CAPE TOWN (Reuters) - African farmers said on Monday floods and droughts expected to worsen with climate change have already brought poor harvests, and women workers are turning to prostitution and falling victim to HIV/AIDS.
Testifying at the first pan-African climate hearings, the farmers’ stories will be relayed at December’s climate talks in Copenhagen, where Western countries and poorer nations are expected to adopt new carbon emission targets to curb global warming.
Caroline Malema, a smallholder farmer and mother of six from Malawi, said increased cycles of floods and drought meant she was struggling to feed her family and pay for her children to attend school.
Malema said hunger and poverty caused by global warming were leading many women in her village to resort to prostitution out of desperation.
“Women are suffering because they don’t harvest more, so women are going about selling their bodies ... These women at the end of the day are infected with HIV and AIDS,” she said of her village in Karonga.
Besides AIDS, which has already killed more than 800,000 people in Malawi since 1985 and left more than one million orphans, experts fear an increase in diseases such as malaria and cholera should temperatures rise.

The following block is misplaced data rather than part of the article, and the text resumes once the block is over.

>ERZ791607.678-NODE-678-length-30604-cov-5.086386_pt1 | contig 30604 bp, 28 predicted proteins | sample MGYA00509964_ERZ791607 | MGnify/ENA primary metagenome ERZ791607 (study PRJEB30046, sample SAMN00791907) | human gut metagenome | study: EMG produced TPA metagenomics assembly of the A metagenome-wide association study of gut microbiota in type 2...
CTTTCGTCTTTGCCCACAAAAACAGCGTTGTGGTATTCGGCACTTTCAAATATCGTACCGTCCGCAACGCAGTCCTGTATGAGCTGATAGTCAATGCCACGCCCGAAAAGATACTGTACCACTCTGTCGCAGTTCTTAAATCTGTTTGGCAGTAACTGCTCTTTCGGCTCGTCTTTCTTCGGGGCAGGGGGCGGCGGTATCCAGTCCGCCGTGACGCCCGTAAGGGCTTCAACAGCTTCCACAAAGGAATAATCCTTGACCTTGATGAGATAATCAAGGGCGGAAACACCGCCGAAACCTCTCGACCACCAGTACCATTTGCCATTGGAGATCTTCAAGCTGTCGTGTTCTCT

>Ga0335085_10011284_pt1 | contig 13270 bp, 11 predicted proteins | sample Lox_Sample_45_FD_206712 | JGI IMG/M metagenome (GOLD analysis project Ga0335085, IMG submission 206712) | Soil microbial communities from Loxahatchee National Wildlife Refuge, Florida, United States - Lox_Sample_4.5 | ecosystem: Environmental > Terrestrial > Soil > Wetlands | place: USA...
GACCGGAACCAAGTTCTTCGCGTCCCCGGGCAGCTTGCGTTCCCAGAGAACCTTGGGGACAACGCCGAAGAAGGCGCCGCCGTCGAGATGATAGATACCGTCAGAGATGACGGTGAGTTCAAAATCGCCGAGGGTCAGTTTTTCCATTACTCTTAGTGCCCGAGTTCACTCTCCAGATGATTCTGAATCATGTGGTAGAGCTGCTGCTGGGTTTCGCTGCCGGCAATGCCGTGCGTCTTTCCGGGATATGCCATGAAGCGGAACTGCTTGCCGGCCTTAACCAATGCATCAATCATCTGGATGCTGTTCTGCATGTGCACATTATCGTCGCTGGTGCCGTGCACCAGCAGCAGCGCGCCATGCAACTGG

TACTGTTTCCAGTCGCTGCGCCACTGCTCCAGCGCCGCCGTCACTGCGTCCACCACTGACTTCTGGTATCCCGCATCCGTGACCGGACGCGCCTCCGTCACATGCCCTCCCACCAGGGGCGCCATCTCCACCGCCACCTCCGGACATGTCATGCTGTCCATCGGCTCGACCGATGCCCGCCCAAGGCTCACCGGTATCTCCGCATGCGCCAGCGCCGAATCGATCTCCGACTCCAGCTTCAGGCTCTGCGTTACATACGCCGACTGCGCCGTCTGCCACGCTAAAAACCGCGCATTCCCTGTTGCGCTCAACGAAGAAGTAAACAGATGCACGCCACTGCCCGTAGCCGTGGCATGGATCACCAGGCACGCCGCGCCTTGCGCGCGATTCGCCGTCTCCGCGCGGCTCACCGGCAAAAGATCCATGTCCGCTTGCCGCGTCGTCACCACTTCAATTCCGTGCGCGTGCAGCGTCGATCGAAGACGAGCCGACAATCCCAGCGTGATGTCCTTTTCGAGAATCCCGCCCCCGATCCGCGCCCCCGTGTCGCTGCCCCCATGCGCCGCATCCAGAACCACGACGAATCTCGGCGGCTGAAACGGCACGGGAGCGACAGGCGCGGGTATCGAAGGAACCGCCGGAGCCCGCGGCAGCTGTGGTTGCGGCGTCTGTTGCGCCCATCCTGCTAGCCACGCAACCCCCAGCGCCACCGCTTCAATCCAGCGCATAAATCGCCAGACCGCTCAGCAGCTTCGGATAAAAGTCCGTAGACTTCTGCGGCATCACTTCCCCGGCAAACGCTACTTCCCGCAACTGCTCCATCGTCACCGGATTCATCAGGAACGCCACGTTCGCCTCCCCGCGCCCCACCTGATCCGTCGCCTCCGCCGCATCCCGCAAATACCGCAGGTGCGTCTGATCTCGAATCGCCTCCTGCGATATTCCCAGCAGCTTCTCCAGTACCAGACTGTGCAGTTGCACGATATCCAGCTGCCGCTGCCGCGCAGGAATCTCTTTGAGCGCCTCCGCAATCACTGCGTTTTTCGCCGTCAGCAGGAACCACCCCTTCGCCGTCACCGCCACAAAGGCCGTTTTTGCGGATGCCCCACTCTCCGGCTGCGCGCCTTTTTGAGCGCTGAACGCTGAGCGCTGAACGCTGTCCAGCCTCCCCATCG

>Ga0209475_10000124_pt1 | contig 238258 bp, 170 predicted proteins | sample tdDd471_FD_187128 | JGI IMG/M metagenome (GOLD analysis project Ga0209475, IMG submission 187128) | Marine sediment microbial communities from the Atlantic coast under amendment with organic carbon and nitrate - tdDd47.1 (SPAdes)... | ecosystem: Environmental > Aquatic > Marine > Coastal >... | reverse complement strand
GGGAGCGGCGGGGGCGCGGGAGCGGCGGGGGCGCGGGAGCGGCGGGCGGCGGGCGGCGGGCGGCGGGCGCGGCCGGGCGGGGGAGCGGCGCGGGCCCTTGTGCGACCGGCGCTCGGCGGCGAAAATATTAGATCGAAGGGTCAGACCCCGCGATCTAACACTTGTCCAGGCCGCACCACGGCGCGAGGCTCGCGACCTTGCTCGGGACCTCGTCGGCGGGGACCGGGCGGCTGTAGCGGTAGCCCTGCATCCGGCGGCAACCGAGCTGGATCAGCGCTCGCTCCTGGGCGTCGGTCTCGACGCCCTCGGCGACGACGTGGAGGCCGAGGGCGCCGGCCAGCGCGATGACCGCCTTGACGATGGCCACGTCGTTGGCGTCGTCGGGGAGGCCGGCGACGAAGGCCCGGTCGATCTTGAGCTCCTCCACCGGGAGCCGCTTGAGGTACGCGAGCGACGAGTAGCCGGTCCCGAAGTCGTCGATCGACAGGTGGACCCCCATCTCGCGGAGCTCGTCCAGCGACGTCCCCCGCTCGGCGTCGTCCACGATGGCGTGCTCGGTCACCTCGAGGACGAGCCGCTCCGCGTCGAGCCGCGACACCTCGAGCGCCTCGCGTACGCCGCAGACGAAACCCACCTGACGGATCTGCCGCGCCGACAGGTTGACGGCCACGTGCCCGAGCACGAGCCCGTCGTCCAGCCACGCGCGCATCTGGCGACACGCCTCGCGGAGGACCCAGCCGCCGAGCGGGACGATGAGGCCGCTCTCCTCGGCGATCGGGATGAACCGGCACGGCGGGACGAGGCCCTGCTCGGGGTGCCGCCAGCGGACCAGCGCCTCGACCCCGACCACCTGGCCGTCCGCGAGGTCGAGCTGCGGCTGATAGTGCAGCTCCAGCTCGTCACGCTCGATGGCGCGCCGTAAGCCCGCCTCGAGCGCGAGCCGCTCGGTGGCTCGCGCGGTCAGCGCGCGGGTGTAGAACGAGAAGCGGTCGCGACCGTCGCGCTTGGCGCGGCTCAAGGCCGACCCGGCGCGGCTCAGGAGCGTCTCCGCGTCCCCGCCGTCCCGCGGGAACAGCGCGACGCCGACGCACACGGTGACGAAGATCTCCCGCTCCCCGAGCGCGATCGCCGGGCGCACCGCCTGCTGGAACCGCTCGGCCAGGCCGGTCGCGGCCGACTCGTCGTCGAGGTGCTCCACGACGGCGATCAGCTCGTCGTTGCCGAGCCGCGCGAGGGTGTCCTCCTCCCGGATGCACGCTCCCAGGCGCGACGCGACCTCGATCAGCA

Pastoralist Omar Jibril, from Wajir district in northern Kenya, explained how prolonged droughts had decimated his herd of cattle and goats, while Ugandan farmer Constance Okollet Achom cried as she described the effects of heavy rains and excessive heat.
“The rich, rich countries who are doing this just have to stop because they are living on our lives, we are dying for them,” Achom said.
Mary Robinson, honorary president of aid group Oxfam International, said hearing directly from poor African farmers was vital to December’s deliberations.
“That is the case we have to make — that climate change is about the poorest people being made poorer by our conduct and our carbon-rich environment and lifestyle,” she told Reuters.
The U.N. climate panel says rich nations, blamed by poorer countries for emitting most of the harmful greenhouse gases, should cut emissions between 25-40 percent from 1990 levels by 2020 to avoid dangerous climate change.
However, preliminary talks meant to narrow differences over ways to deepen the fight against climate change have stalled on efforts to convince rich nations to make tough emissions cuts and fund the efforts of developing countries.
Africa, the world’s poorest continent mainly dependent on subsistence agriculture, is expected to bear the brunt of unpredictable weather patterns that could ruin crops, entrenching poverty and malnourishment.
Reporting by Wendell Roelf; Editing by Charles Dick